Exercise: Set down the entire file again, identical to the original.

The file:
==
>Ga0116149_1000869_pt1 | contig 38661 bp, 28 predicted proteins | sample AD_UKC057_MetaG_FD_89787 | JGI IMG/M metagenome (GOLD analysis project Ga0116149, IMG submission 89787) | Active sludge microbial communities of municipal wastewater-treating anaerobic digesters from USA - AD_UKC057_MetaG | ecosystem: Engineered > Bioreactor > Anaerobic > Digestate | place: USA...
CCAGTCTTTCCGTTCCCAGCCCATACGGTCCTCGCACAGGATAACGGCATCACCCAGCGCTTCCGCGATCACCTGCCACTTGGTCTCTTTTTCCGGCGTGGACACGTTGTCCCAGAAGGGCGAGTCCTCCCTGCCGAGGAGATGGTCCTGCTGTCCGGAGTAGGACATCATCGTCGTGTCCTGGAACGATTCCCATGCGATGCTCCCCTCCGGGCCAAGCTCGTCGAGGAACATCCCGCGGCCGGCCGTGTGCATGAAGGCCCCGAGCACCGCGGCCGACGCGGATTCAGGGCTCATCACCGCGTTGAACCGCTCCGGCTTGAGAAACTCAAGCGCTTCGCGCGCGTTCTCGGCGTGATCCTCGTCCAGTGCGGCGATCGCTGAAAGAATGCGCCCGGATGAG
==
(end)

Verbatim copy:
>Ga0116149_1000869_pt1 | contig 38661 bp, 28 predicted proteins | sample AD_UKC057_MetaG_FD_89787 | JGI IMG/M metagenome (GOLD analysis project Ga0116149, IMG submission 89787) | Active sludge microbial communities of municipal wastewater-treating anaerobic digesters from USA - AD_UKC057_MetaG | ecosystem: Engineered > Bioreactor > Anaerobic > Digestate | place: USA...
CCAGTCTTTCCGTTCCCAGCCCATACGGTCCTCGCACAGGATAACGGCATCACCCAGCGCTTCCGCGATCACCTGCCACTTGGTCTCTTTTTCCGGCGTGGACACGTTGTCCCAGAAGGGCGAGTCCTCCCTGCCGAGGAGATGGTCCTGCTGTCCGGAGTAGGACATCATCGTCGTGTCCTGGAACGATTCCCATGCGATGCTCCCCTCCGGGCCAAGCTCGTCGAGGAACATCCCGCGGCCGGCCGTGTGCATGAAGGCCCCGAGCACCGCGGCCGACGCGGATTCAGGGCTCATCACCGCGTTGAACCGCTCCGGCTTGAGAAACTCAAGCGCTTCGCGCGCGTTCTCGGCGTGATCCTCGTCCAGTGCGGCGATCGCTGAAAGAATGCGCCCGGATGAG